Myths about Supplements

Myths about Supplements

I’m sure you’ll have heard these myths about supplements before, and today we’re going to debunk them.

I’m going to start this post being totally honest: I hate that I’ve got to write it. I’m not going to deny it XD. However, if there’s one thing you learn working in this sector it’s that you’ll spend 90% of your time repeating the same thing.

For the record, I don’t want to sound pedantic or arrogant with this preface, in fact I imagine it’s the case with a lot of other jobs too, but seeing as this is my line of work, and I can only complain about what’s in front of me…

That said, I’m going to do it.

In fact, I think it’s absolutely necessary that this kind of content is repeated, because there will always be people trying to spread false information about nutrition, fat loss, workouts, or, as in this specific case: supplements

Debunking myths about supplements

A large amount of the questions I get asked on social media are related to these myths, most of which have already been actively and passively debunked, and by professionals much more qualified than I am.

But as its difficult for a novice to tell the difference between an expert and a smoke and mirrors salesman, I like to answer all the questions I get asked, sometimes giving an explanation myself if I know about the subject, and sometimes directing people to posts or articles by other colleagues who can explain it better.

Another of my motivations for writing this post is that lately I’ve found there are two very distinct sides to the supplementation issue:

  • Those who, out of self-interest or because they really believe what they say, promote supplements left and right regardless of whether they have evidence or not; and
  • Another camp made up by those committed to disregarding and/or belittling supplement use, in each and every case, saying it’s useless.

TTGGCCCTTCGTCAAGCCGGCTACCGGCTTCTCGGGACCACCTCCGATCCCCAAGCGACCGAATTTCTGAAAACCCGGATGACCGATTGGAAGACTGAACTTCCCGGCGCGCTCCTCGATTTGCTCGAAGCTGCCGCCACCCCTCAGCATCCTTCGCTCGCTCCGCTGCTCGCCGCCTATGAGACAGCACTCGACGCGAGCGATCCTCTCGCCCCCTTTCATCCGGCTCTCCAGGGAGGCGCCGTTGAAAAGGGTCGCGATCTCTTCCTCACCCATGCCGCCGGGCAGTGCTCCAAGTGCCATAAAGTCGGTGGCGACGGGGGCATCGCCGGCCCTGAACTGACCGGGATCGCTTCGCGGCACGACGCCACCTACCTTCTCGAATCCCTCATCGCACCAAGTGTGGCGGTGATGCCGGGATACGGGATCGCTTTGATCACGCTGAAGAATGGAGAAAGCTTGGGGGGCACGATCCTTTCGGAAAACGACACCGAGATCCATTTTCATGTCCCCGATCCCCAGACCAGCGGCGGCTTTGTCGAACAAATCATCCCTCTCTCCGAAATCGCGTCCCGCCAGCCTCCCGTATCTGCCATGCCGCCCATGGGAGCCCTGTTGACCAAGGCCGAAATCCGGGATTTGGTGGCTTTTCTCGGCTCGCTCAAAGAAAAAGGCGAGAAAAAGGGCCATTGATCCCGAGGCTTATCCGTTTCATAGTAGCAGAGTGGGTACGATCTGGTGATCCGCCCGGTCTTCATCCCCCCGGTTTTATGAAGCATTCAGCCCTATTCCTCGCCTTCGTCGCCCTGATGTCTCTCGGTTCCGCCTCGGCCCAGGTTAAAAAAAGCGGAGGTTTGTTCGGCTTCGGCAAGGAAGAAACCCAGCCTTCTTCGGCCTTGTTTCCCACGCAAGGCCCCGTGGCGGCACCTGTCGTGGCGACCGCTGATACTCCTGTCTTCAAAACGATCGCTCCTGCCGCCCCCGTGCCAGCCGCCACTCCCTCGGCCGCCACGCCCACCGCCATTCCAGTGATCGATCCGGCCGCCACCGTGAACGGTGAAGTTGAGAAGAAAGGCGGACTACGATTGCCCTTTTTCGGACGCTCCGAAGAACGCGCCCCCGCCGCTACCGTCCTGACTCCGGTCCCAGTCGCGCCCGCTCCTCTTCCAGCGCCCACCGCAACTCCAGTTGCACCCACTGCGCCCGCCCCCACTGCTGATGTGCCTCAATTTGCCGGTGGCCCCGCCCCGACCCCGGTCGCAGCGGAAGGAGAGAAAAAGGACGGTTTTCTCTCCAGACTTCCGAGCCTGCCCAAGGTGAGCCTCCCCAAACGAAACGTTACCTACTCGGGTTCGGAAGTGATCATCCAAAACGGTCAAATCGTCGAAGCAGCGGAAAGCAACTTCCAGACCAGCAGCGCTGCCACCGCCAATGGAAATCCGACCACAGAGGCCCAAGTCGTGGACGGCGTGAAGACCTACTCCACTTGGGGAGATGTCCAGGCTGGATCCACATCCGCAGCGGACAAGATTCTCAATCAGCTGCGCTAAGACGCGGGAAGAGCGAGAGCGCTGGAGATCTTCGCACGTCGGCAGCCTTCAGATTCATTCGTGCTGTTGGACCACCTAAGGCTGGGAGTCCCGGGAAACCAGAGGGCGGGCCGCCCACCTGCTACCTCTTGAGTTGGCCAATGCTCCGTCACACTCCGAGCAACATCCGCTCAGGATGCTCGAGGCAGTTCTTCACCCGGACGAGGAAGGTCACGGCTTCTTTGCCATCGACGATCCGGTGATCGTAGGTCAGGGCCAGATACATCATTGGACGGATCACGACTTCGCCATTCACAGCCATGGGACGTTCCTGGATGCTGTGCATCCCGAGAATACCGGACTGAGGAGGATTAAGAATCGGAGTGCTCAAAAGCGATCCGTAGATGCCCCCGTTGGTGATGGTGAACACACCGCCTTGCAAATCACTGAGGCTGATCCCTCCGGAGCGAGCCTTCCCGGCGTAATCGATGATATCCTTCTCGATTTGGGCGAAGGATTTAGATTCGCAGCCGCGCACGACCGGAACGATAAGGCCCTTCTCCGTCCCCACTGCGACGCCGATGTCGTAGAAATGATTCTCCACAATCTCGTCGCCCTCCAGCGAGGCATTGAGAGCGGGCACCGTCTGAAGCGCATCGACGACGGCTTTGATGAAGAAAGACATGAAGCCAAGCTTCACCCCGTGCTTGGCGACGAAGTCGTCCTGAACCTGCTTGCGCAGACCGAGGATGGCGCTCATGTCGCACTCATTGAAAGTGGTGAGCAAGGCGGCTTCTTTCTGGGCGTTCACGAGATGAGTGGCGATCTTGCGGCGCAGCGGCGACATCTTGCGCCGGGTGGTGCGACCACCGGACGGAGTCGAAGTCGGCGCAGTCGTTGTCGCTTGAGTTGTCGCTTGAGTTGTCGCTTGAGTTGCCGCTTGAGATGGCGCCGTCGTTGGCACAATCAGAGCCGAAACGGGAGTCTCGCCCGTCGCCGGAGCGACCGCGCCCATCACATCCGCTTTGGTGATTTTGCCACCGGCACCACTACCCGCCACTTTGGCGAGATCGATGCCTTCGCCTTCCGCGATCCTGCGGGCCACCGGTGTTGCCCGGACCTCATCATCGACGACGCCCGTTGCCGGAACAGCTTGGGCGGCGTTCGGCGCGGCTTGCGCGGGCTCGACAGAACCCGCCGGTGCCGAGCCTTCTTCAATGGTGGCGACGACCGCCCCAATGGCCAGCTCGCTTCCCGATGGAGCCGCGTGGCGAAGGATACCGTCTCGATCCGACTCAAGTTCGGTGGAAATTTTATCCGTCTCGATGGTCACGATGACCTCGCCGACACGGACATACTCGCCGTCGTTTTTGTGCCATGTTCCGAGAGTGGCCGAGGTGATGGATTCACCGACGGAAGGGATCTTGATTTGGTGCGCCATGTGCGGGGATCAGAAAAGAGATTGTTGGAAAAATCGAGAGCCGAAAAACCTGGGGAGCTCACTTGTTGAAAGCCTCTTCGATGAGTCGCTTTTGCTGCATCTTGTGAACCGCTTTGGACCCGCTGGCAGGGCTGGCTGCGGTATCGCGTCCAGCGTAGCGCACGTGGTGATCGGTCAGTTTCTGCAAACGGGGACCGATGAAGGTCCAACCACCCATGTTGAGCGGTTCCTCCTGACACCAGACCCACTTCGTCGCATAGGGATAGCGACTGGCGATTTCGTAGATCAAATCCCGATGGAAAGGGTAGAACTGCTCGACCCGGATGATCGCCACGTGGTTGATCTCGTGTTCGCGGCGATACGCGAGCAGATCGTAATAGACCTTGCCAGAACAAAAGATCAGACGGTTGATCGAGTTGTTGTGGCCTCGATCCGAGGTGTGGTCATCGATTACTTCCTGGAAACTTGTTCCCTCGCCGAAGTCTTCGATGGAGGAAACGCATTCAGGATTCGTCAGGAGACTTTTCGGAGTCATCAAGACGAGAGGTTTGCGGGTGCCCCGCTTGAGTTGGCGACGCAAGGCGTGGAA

I, as usual, am in the middle. I’m pro supplements, yes, but only with sound knowledge and judgement😉

To begin with, I want to do look at some general myths about supplements, usuually the most widespread and the ones that make the least sense:

You’re going to get big just by taking supplements

You’re not going to get big just by taking supplements, and it’s even less likely if you’re a woman

They’re just a help, a supplement.

This myth tends to gain traction with people just starting out in the gym who are afraid of getting too strong, or girls who think strength training will make them masculine.

Sports Nutrition Myths

For all these people, I have an answer: don’t worry, that’s not going to happen

Getting strong or gaining muscle mass isn’t easy. Some people take years to see substantial improvements, and that’s while training hard, eating well and supplementing effectively.

It’s naïve to think that lifting four colourful dumbbells and drinking protein shakes is all that’s needed.

Supplements are bad for your health

Whether it’s the liver, kidneys or your metabolism

This myth usually encompasses everything gym-goers take, from a multivitamin to anabolic steroids, without differentiating between legal and absolutely safe supplementation and doping can be damaging for your health.

I’m sure everyone will have a some sort of example of this. I remember my mother-in-law telling Carlos, my boy, that the powders he was taking were probably anabolic or steroids, but it was just whey protein.

When this kind of myth comes from a friend, family member or simply an acquaintance, normally while they’re smoking a cigarette and drinking a beer, it’s more often than not unsolicited, has no basis, and is complete disinformation

Diet Bars